Tag Archives: Rich Tozzoli

Leapwing Al Schmitt Signature Plug-In Review

The legendary Al Schmitt
The legendary Al Schmitt

How do you capture the essence of a legendary engineer/producer with 23 Grammys, 160 gold and platinum albums and a ‘who’s who’ resume, and put that into a piece of software? Well, that’s just what Leapwig and the iconic Al Schmitt went for with the new Al Schmitt signature plug-in. The team literally encapsulated his gear, mixes’ textures and workflow to come up with something that ambitious.

When first opening the plug-in, you select from a Source dropdown menu that offers up Vocal, Bass, Brass, Mix, Piano or Strings. These are referred to as ‘profiles’ and each of them are tuned differently with their own character and tone. Each profile also features a different ‘tuned’ amount of harmonic distortion. Within each profile, there are a number of options as well—for example, Vocal features Body Level, Air Level, Echo Level, Compression, Air Type and Echo Type.

This approach to plug-in design has led Al and the team at Leapwig to create something that operates in a unique fashion. When audio is played, rings that represent loudness are played around the relevant icon in the center in real time. If there is something like gain reduction happening, the outer rings tighten up accordingly at ½ dB per ring. For instance, if there are four rings happening, you’ve got 2 dBs of reduction. It’s something your eyes have to get used to because it’s simply a new way of operating.

The METAlliance Report – Al Schmitt, Frank Filipetti Talk Miking

Since each source features its own customized parameters to tweak, you quickly adjust to how to get around. For example, Mix features Sub Boost, Low, Mid and High Level, Low, Mid and High Comp, a compressor link and Air Boost. Bass is nothing but Compression, Body Level and Air Level, but it includes additional harmonic distortion within those parameters. Piano, which is one of my favorites, features Compression, Echo Level and A/B/C Echo Type. Note that “echo” is actually a reverb, a name that was chosen since that is what Al calls it. Aside from that, there’s In and Out Meters with up to 12 dBs of gain.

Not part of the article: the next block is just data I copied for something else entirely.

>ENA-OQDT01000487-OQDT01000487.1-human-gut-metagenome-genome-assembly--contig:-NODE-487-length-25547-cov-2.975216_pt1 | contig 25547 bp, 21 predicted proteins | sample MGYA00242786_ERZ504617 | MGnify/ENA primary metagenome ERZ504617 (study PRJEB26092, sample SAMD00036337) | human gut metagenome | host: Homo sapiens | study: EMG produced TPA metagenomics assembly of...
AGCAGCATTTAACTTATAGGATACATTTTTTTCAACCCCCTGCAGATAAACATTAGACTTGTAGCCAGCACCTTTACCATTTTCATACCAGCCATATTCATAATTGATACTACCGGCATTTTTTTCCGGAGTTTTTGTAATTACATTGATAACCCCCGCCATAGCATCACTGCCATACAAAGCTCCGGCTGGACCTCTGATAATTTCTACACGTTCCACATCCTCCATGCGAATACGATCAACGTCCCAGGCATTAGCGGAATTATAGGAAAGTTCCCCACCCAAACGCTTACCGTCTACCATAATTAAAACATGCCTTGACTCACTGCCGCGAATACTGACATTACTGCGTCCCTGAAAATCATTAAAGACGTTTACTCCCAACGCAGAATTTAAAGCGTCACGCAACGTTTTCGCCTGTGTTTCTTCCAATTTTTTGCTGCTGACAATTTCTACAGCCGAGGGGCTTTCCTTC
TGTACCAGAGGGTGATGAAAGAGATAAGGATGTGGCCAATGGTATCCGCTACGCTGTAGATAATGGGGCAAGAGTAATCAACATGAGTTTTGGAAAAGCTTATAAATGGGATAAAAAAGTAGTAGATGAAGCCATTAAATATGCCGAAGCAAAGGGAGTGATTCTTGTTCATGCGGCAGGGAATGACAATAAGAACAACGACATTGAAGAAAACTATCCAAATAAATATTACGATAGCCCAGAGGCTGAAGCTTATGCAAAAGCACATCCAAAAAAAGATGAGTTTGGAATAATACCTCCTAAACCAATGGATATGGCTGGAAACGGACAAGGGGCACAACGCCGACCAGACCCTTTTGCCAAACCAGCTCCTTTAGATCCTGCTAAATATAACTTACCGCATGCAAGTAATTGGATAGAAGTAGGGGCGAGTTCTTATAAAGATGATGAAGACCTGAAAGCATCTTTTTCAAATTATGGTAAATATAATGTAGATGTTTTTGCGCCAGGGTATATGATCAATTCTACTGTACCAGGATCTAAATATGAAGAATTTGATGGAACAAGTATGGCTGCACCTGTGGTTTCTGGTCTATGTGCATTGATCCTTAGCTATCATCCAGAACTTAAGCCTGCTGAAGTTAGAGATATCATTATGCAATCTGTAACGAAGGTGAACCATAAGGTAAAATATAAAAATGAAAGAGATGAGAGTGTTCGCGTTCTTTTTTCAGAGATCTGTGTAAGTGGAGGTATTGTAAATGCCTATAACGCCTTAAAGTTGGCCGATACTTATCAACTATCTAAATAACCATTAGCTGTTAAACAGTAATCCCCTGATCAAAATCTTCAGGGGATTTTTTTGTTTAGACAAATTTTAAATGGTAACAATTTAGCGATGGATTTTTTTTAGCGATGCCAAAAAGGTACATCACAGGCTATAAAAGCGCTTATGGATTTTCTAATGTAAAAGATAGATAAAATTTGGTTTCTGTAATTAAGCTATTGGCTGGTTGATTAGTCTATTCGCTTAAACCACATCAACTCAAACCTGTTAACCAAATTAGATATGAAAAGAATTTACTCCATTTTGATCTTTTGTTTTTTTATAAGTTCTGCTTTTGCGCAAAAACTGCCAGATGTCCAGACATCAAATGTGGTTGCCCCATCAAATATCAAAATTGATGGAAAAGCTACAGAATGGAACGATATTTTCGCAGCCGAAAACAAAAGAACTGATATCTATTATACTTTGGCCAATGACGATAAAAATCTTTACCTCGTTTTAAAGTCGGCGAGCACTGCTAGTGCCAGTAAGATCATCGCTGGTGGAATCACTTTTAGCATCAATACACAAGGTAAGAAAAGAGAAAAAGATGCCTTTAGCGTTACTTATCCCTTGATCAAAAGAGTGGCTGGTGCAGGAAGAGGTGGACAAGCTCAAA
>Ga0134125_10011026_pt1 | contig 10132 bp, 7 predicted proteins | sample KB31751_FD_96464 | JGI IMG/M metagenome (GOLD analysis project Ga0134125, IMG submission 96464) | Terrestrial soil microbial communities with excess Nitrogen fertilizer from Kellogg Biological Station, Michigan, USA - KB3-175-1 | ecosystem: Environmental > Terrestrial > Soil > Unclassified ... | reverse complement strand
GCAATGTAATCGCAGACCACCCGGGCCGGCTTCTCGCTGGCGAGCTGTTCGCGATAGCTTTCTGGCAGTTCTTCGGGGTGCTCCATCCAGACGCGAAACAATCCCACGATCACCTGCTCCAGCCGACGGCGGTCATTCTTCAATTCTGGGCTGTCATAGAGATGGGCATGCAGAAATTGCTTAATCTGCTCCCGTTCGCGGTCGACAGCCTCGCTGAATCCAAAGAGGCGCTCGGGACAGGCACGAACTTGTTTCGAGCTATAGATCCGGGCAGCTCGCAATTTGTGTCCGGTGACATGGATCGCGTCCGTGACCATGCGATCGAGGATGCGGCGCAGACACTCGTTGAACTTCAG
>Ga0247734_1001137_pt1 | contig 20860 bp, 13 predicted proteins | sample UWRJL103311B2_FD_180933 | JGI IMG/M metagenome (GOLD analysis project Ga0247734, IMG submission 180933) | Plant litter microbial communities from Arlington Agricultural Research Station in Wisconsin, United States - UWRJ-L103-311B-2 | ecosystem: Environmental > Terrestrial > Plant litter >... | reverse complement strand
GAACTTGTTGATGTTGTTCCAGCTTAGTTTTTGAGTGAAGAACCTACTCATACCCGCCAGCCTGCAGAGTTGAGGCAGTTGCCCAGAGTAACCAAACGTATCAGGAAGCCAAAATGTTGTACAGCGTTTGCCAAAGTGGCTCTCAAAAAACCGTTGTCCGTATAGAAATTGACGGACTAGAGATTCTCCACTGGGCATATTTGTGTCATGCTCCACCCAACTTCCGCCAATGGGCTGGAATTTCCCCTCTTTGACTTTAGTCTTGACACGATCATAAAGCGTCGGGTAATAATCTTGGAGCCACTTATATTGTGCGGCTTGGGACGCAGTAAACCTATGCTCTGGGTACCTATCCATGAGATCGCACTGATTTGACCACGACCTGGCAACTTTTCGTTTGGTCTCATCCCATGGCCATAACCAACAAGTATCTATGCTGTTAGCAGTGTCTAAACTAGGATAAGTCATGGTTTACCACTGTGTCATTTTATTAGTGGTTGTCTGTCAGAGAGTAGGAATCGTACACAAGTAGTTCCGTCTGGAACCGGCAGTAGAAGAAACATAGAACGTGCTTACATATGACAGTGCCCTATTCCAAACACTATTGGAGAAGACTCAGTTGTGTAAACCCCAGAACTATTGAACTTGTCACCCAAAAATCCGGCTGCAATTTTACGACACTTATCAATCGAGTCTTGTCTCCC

Leapwing Al Schmitt Signature Plug-In
Leapwing Al Schmitt Signature Plug-In

What I like about this plug-in is that you can dial in some taste very quickly. When first listening, it helps to run through each source to understand what the parameters do. To hear the echoes clearly, I would simply put on audio with attack and stop the transport, listening to what sound is created afterwards. The others, such as Sub, Air bands and EQs are easy to hear. Compression is subtle yet clearly audible. I found it useful to also mix and match—for example, using the compression in the bass source on something like a piano. Then, if I wanted more, I put another instance after in the DAW and used the EQ in Echo in the Strings source, or the EQ and Air settings in the Mix source. Once you have a feel for it, your instinct knows where to go. I saved a number of presets for easy recall: I like Echo Type C on the Strings source, so that’s now my “RT Echo 1 Strings’ preset, and I also captured a nice Mix bus preset with Sub Boost, Air Boost a few dBs of Gain and a touch of Highs as “AS Master 1.”